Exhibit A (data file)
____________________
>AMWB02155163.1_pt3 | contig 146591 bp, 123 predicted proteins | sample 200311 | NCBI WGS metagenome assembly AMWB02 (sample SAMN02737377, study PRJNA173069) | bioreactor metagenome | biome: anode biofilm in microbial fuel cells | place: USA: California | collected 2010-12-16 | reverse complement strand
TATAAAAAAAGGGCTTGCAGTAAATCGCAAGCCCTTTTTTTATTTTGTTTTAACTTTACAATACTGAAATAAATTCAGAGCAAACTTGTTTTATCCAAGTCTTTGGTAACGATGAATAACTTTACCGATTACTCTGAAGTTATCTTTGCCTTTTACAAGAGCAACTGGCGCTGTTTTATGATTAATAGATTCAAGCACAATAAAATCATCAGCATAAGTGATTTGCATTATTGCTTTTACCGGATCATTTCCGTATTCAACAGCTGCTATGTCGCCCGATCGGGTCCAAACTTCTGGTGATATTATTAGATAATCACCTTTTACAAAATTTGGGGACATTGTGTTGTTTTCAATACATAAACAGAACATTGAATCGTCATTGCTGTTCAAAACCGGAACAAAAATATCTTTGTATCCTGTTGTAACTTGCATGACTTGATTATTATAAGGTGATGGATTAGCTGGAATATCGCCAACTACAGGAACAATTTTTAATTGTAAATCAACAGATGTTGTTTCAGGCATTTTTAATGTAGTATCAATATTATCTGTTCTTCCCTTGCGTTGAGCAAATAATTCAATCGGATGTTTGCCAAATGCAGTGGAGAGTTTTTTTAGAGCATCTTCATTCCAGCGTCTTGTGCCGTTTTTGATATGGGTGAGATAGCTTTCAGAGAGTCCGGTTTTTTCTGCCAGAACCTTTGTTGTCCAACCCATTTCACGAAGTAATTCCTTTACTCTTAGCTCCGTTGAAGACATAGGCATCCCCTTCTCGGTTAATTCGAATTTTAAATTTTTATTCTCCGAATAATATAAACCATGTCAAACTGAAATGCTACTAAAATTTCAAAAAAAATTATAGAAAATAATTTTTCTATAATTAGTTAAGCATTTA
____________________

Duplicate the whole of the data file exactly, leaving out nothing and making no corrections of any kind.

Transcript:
>AMWB02155163.1_pt3 | contig 146591 bp, 123 predicted proteins | sample 200311 | NCBI WGS metagenome assembly AMWB02 (sample SAMN02737377, study PRJNA173069) | bioreactor metagenome | biome: anode biofilm in microbial fuel cells | place: USA: California | collected 2010-12-16 | reverse complement strand
TATAAAAAAAGGGCTTGCAGTAAATCGCAAGCCCTTTTTTTATTTTGTTTTAACTTTACAATACTGAAATAAATTCAGAGCAAACTTGTTTTATCCAAGTCTTTGGTAACGATGAATAACTTTACCGATTACTCTGAAGTTATCTTTGCCTTTTACAAGAGCAACTGGCGCTGTTTTATGATTAATAGATTCAAGCACAATAAAATCATCAGCATAAGTGATTTGCATTATTGCTTTTACCGGATCATTTCCGTATTCAACAGCTGCTATGTCGCCCGATCGGGTCCAAACTTCTGGTGATATTATTAGATAATCACCTTTTACAAAATTTGGGGACATTGTGTTGTTTTCAATACATAAACAGAACATTGAATCGTCATTGCTGTTCAAAACCGGAACAAAAATATCTTTGTATCCTGTTGTAACTTGCATGACTTGATTATTATAAGGTGATGGATTAGCTGGAATATCGCCAACTACAGGAACAATTTTTAATTGTAAATCAACAGATGTTGTTTCAGGCATTTTTAATGTAGTATCAATATTATCTGTTCTTCCCTTGCGTTGAGCAAATAATTCAATCGGATGTTTGCCAAATGCAGTGGAGAGTTTTTTTAGAGCATCTTCATTCCAGCGTCTTGTGCCGTTTTTGATATGGGTGAGATAGCTTTCAGAGAGTCCGGTTTTTTCTGCCAGAACCTTTGTTGTCCAACCCATTTCACGAAGTAATTCCTTTACTCTTAGCTCCGTTGAAGACATAGGCATCCCCTTCTCGGTTAATTCGAATTTTAAATTTTTATTCTCCGAATAATATAAACCATGTCAAACTGAAATGCTACTAAAATTTCAAAAAAAATTATAGAAAATAATTTTTCTATAATTAGTTAAGCATTTA